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They have their triumph now, to him denied.

Proud day for them is this!

Prince of the mighty Isle !
Proud day for them and tliee,
When Britain round her

spear The olive garland iwines, by Victory won,

VI.
Enjoy thy triumph now,

Prince of the mighty Isle!
Enjoy the rich reward, so rightly due,
When rescued nations, with one heart and voice,

Thy counsels bless and thee.
Thou on thine own Firm-Island seest the while,

As if the tales of old Romance
Were but to typify these splendid days,

Princes and Potentates,
And Chiefs renown'd in arms,
From their great enterprise achieved,
In friendship and in joy collected here.

ODE

TO HIS IMPERIAL MAJESTY

ALEXANDER THE FIRST, EMPEROR OF ALL

THE RUSSIAS.

VII.
Rejoice, thou mighty Isle!

Queen of the Scas, rejoice!
For ne'er in clder nor in later times

Have such illustrious guests

Honour'd thy silver shores. No such assemblage shone in Edward's hall, Nor brighter triumphis graced his glorious reign.

Prince of the mighty Isle, Proud day for thee and for thy kingdoms this!

Rightly mayst thou rejoice,

When Britain round her spear
The olive garland twines, by Victory won.

T. CONQUEROR, Deliverer, Friend of human-kind, The free, the happy Island welcomes thee!

Thee from thy wasted realms,

So signally revenged;

From Prussia's rescued plains; From Dresden's field of slaughter, where the ball

Which struck Moreau's dear life,
Was turn'd from thy more precious head aside ;

From Leipsic's dreadful day,
From Elbe, and Rhine, and Seine,
In thy career of conquest overpast:

From the proud Capital

Of haughty France subducd,
Then to her rightful line of kings restored;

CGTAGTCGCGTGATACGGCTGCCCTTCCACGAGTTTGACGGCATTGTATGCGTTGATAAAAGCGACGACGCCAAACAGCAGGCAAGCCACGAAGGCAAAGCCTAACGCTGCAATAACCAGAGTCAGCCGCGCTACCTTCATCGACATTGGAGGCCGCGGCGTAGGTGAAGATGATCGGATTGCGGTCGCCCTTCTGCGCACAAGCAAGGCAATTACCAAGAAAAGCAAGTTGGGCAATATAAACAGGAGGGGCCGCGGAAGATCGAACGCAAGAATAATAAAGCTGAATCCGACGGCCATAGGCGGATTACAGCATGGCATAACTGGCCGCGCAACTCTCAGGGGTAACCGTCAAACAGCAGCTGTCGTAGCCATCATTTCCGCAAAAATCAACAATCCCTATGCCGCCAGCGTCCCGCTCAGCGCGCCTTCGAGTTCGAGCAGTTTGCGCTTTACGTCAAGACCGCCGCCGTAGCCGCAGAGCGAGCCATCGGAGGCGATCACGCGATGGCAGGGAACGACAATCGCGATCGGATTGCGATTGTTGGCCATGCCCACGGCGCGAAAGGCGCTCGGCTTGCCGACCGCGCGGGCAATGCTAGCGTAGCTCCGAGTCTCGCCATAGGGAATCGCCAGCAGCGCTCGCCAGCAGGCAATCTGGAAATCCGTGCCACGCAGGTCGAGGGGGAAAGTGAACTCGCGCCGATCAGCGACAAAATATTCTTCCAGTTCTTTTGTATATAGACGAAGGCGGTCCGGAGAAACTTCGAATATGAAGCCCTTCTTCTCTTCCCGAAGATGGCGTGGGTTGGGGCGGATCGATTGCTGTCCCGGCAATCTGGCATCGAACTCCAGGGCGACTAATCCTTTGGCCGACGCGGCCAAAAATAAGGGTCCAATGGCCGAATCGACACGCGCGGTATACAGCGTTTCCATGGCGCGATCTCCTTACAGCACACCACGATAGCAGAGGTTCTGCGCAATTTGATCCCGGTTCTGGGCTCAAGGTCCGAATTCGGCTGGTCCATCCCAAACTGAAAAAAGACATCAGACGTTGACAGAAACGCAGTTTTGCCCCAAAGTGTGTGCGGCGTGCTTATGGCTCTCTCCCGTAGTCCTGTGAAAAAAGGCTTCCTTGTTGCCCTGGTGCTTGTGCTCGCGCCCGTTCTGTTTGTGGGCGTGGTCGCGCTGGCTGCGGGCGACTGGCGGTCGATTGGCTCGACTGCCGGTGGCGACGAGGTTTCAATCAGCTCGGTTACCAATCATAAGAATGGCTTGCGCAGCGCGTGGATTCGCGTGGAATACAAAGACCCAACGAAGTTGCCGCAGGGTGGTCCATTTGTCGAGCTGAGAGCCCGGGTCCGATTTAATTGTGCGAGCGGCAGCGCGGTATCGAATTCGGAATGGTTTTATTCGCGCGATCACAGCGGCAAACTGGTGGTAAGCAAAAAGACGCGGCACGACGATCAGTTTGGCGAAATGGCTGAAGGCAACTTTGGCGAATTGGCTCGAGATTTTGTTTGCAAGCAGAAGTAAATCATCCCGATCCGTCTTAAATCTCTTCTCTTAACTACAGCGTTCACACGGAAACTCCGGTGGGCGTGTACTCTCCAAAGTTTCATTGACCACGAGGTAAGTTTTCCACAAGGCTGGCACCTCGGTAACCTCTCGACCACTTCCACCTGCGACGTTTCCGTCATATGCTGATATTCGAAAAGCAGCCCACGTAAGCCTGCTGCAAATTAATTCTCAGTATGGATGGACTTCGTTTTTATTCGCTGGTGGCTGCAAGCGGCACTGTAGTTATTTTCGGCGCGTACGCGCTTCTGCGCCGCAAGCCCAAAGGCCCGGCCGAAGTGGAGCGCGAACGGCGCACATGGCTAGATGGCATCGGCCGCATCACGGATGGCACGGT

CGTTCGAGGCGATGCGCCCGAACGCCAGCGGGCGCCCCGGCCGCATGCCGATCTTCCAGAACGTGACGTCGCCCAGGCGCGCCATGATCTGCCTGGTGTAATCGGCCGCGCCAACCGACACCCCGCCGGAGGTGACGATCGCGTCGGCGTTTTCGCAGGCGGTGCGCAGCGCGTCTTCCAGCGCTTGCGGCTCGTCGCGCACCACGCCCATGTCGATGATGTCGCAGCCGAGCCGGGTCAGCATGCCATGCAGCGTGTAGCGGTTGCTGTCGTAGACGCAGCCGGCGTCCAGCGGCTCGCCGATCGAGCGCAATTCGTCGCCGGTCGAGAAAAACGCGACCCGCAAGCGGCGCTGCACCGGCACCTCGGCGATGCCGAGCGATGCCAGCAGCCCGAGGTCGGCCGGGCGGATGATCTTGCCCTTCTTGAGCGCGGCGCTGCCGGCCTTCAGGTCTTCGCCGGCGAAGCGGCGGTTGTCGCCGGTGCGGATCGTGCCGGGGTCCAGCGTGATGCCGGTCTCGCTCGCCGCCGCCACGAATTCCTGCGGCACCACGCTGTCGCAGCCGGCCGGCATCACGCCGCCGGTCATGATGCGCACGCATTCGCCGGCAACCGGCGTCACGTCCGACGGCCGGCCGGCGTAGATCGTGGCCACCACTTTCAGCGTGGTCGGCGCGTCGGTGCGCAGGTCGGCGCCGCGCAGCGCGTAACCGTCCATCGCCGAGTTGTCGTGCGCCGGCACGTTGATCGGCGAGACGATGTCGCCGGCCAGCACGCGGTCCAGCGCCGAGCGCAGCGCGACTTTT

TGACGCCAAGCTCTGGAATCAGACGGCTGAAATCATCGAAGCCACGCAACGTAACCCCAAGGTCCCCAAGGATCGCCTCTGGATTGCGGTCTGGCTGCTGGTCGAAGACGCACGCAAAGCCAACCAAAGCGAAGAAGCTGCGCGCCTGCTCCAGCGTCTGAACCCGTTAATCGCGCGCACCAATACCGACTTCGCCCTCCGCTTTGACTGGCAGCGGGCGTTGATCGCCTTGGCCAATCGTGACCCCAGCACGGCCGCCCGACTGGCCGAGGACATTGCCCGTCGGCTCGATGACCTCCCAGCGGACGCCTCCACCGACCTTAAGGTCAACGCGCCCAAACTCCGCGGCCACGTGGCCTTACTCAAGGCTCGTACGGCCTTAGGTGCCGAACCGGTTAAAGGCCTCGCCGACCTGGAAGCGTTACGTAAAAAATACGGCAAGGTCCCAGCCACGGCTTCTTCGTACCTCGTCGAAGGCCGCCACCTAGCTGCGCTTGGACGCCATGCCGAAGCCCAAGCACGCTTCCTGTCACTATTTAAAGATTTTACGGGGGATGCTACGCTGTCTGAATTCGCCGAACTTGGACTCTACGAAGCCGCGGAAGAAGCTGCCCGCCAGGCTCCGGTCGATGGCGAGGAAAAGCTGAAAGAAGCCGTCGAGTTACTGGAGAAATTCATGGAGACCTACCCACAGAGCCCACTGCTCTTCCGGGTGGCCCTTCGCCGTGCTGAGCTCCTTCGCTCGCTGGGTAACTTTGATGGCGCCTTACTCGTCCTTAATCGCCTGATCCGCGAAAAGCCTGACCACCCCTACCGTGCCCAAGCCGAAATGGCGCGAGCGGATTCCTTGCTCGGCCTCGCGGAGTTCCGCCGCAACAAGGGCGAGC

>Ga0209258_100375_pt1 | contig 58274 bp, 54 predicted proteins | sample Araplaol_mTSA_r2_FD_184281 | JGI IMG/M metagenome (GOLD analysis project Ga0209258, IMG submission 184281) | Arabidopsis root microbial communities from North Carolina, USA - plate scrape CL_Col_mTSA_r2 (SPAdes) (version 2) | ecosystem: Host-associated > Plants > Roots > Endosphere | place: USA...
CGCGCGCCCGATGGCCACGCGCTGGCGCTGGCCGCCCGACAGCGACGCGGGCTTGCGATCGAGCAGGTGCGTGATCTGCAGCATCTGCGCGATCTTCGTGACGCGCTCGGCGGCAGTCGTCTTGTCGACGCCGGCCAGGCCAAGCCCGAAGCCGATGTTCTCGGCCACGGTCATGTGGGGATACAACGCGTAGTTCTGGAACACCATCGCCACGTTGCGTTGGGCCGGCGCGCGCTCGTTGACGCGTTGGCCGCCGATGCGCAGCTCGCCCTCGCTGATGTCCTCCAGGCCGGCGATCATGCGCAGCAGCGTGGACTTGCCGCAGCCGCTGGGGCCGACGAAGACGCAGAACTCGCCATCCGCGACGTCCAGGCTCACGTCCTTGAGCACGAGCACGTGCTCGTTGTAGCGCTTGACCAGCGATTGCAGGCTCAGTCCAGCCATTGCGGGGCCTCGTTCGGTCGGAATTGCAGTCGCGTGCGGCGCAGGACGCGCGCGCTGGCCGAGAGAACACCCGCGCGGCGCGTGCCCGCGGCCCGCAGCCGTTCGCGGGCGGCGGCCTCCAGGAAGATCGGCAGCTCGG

'Thee, Alexander! thec, the Great, the Good,
The Glorious, the Beneficent, the Just,

Thee to her honourd shores
The mighty Island welcomes in laer joy.

VIII.
Yct in the pomp of these frstivities,
One mournful thought will rise within thy mind-

The thought of Him who sits
In mental as in visual darkness lost.

How had his heart been fillid
With deepest gratitude to Heaven,

Had he belield this day!
O King of kings, and Lord of lords,
Thou who hast visited thus heavily

The anointed head,
Oh! for one little interval,

One precious bour,
Remove the blindness from his soul,
That he

may

know it all, And bless thee ere he die!

IX.
Thou also shouldst have seen

This harvest of thy hopes,
Thou whom the guilty act

Of a great spirit overthrown,
Sent to thinc early grave in evil hour!
Forget not him, my country, in thy joy!

But let thy grateful Land
With laurel garlands hang

The tomb of Perceval.
Virtuous, and firm, and wise,
The Ark of Britain in her darkest day

He stcer'd through stormy scas;
And long shall Britain hold bis memory dear,

And faithful History give
His meed of lasting praise.

II.
Six-scorc full

years

have past, Since to these friendly shores

Thy famous ancestor,

Mustrious PETER came.
Wise traveller, De, who over Europe webt,
Marking the

ways

of men; That so to his dear country, which then rose Among the nations in uncultured strength, He might bear back the stores

Of elder polity,

Its sciences and arts. Little did then the industrious German think,